MICHAEL BESCHLOSS: We sure are. We've never had a situation which a president was impeached and then going into a Senate trial in which he was unlikely to have the votes to convict because in the Andrew Johnson case in 1868, Johnson went from impeachment in the House to a situation which it was expected that there would be two thirds of the vote to convict him, and that almost happened. I think the other thing is that as history looks at this, one test is going to be how much we see Senators either siding with the idea of censure or voting for or against the president on the basis not of party but their individual conscience. I think one thing that historians will say about what happened on Saturday is that the tragic element was that it took place so much along party lines. There's no necessity that what divides the Republican and Democratic Parties in 1998 is their view on whether perjury or obstruction is impeachable or not. And you look through history at someone like Edmund Ross, who was the one who decided the acquittal of Andrew Johnson in the Senate, or someone like James Buckley in 1974, the first Republican conservative to come out for the removal of Richard Nixon, you'd love to see some instances like this in which people go against party lines and also go against the polls.
ELIZABETH FARNSWORTH: So do you think that's what's at stake here, Haynes? I mean, we just heard all the Senators talking about this. Do you think that how history views this impeachment process hangs on how the Senate handles this now?
HAYNES JOHNSON: Absolutely. It is now in their ballpark. They have the right to judge and try and convict or acquit. And this - as Michael says - we've not been here for except once - 130 years ago - and that was a president who wasn't elected president and an extremely unpopular president at that. This is - you have the situation here a president who is soaring in the polls - even today - and has for 10 months - and what you saw just in the last few minutes - first with Jim - with the four Senators, the two Republicans, the two Democrats, our esteemed former Senator Howard Baker - is the voice of the Senate. This is what the Senate is supposed to do. It sits back. The old cliché about the Senate was designed to be the cup that cools the hot tea and the coffee - that's what you're seeing here. We're talking about bipartisanship, about the need to be civil, about the political system being on trial, about the country being on trial. And I think that's exactly where there's a drawing back from what we'd seen - if any - if you had had four members of the two parties in the last months or weeks leading up to this - Republicans - it would have been strident and absolutely sharp lines drawn. You didn't hear that in these last 15 minutes.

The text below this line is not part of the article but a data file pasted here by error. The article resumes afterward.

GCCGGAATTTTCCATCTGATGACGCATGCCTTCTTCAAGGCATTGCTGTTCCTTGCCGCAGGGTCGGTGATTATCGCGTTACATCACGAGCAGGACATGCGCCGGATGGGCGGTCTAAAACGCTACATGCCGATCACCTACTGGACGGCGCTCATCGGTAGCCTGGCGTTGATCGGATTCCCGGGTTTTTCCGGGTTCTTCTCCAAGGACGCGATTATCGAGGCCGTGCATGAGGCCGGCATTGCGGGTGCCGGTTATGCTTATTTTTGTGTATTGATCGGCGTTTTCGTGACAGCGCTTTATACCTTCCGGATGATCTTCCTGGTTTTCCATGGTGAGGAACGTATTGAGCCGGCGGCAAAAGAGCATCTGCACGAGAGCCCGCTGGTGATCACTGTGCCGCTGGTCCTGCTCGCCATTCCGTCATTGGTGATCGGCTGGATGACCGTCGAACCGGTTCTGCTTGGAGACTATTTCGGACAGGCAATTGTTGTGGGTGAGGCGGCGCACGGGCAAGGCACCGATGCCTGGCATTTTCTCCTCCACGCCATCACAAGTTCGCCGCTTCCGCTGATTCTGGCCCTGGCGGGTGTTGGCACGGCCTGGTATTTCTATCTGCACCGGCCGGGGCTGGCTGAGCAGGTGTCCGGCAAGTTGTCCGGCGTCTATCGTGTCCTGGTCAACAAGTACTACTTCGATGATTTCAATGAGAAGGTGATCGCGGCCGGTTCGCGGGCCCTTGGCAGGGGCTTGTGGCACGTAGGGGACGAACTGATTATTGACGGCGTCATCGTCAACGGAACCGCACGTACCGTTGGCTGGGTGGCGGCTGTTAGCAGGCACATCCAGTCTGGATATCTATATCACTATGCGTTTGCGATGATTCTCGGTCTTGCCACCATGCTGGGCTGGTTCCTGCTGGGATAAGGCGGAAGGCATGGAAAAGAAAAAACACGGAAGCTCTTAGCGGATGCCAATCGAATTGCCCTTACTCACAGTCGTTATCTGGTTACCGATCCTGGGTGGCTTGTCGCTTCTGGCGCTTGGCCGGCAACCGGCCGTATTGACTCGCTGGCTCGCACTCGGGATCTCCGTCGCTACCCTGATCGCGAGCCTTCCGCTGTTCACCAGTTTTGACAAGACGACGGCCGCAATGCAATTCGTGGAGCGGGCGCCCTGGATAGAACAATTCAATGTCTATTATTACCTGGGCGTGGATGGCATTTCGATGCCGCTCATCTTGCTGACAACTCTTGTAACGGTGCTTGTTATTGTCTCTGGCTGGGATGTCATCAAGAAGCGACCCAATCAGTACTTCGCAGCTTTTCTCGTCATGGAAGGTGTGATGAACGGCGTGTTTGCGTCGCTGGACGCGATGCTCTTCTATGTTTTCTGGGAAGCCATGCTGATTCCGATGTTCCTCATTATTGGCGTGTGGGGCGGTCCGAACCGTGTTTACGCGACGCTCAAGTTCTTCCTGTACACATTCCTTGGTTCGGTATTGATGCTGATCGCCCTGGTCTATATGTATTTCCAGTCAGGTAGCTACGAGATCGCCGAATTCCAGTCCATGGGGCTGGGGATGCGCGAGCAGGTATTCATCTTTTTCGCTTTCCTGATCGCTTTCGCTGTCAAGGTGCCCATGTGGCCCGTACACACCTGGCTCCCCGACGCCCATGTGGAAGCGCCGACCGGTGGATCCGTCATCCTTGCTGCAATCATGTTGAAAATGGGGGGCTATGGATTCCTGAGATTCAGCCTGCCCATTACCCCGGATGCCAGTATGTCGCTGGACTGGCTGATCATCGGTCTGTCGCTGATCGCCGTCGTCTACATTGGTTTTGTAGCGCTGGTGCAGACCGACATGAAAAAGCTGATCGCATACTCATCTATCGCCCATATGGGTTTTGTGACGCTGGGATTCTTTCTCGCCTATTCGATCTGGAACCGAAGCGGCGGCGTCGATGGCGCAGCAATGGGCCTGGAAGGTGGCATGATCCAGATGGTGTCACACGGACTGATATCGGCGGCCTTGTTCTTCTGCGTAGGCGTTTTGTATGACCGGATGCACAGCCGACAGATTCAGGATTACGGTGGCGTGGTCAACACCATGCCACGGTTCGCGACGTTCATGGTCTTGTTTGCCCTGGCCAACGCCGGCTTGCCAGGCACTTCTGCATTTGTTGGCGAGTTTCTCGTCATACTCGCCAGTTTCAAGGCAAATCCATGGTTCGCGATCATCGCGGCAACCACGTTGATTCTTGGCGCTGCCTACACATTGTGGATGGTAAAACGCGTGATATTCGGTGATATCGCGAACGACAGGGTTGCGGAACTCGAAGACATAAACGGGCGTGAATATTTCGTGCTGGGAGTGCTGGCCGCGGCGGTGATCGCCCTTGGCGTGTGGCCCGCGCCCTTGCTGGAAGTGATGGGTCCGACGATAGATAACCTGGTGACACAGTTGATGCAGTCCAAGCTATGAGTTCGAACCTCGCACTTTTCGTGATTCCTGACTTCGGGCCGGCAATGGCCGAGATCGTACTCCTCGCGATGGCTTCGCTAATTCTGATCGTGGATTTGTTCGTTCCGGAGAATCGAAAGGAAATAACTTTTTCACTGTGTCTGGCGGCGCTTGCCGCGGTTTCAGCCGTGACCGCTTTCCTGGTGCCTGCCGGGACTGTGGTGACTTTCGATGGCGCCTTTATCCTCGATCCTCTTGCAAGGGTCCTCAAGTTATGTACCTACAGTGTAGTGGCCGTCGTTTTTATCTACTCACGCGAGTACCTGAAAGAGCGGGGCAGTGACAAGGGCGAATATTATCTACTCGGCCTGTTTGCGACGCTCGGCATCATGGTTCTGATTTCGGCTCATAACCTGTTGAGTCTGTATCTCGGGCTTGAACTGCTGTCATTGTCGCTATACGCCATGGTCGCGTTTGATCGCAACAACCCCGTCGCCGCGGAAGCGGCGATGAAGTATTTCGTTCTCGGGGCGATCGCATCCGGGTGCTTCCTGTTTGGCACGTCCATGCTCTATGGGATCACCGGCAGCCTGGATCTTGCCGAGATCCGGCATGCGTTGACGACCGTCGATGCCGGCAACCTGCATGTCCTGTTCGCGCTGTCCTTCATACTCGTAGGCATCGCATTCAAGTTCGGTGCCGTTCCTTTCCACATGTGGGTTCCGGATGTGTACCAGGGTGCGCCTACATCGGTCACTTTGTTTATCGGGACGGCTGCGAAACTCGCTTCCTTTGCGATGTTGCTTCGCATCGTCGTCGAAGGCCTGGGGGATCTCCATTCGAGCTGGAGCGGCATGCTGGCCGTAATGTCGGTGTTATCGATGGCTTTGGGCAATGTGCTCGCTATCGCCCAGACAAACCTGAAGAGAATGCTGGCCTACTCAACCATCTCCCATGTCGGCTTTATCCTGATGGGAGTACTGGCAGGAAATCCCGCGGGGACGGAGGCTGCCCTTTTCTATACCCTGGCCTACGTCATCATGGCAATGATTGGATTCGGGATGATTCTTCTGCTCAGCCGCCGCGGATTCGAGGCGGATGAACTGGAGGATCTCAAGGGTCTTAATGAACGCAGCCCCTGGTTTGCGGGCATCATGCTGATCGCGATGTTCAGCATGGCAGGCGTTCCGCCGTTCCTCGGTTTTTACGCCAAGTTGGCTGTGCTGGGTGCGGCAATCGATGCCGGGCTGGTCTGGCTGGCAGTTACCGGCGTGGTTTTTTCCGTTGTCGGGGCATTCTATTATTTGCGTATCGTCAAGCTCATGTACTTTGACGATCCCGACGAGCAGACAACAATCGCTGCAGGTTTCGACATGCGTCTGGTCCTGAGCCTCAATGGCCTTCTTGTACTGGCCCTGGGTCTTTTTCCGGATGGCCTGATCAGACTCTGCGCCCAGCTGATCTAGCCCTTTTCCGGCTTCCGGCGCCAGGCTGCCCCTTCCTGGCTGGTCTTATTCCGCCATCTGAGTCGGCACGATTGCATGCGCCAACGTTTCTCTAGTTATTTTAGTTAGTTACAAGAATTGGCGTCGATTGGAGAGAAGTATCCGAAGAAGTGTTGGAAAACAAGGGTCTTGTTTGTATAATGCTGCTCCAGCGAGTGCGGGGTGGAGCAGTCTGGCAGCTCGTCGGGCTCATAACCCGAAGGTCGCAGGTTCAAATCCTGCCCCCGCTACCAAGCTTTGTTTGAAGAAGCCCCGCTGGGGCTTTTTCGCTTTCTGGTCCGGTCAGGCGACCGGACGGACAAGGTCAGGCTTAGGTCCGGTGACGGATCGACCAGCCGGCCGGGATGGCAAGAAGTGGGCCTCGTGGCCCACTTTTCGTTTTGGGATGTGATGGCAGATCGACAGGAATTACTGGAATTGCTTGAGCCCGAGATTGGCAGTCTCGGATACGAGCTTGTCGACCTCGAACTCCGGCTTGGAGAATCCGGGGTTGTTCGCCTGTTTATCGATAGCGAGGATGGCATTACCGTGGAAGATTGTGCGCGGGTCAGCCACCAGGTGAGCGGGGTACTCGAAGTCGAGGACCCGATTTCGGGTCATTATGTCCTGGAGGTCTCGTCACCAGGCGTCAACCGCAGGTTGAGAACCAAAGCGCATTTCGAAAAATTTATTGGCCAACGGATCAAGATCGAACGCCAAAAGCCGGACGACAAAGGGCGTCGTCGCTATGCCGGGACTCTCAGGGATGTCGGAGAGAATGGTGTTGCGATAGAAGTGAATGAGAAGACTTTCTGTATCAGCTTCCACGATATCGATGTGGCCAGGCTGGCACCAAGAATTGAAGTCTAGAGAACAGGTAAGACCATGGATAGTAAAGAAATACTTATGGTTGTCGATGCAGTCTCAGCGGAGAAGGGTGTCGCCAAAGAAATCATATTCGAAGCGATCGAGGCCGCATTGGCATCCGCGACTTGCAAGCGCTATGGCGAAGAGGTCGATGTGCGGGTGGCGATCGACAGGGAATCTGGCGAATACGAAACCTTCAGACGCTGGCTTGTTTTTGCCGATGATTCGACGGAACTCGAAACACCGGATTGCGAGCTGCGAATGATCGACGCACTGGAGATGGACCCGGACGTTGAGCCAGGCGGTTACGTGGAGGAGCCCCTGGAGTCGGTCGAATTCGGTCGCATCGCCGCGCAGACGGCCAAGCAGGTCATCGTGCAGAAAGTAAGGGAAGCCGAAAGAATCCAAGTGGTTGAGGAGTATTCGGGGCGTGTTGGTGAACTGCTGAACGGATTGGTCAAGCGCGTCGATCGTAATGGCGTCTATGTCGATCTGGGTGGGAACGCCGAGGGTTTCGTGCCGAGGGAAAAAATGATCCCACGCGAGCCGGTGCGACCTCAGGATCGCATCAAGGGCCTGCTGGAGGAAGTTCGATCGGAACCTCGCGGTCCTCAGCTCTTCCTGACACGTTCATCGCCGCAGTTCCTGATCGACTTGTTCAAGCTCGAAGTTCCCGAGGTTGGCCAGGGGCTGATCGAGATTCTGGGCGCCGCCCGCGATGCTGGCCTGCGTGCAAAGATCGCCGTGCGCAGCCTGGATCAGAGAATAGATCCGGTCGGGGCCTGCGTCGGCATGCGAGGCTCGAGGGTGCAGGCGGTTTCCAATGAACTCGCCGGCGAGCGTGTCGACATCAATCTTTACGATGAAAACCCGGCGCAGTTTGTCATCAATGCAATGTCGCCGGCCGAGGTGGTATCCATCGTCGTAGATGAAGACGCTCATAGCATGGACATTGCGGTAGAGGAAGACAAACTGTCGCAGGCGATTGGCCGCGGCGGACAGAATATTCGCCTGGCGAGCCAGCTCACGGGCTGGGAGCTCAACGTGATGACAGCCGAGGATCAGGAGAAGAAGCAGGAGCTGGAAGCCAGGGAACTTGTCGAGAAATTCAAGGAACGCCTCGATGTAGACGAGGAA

ELIZABETH FARNSWORTH: Senator Baker, do you agree that's what at stake here really is how history does view this, if it can be done in a bipartisan way, history will look at this process one way, and, if not, history will look at it another way?
HOWARD BAKER: I think absolutely. I think what is at stake is nothing less than relevance of the impeachment provisions of the Constitution as it relates to a president. And I think the Senate, itself, will be judged on whether or not it can accommodate its divisions of opinion and different attitudes without becoming partisan, as they did in the House. I remember back in the Watergate days that fateful moment when Republicans had to decide - and they were in the minority then - had to decide whether to join their Democratic colleagues and go forward with the investigation to wherever it might lead us - to - involving a Republican president. And they did that. And I've always been proud of the fact that it was fully bipartisan in the Senate when we had hearings - the investigation there - and then in the House Judiciary Committee it was essentially a bipartisan undertaking. That is absent from the House proceedings - I'm confident will not be absent in the Senate. I think the Senate will take its responsibility seriously, and I fully expect that it will be non-partisan, bipartisan, and that the issue will be decided on its merits and on the basis of what's best for the country.
ELIZABETH FARNSWORTH: Are you helping put a deal together, Senator?
HOWARD BAKER: No. I am not. Someone asked me the other day: Have you been called by the White House? And I said, no. They said, well, what would you do if you were called? I said, well, I would hope I wouldn't be at home. (laughter among group)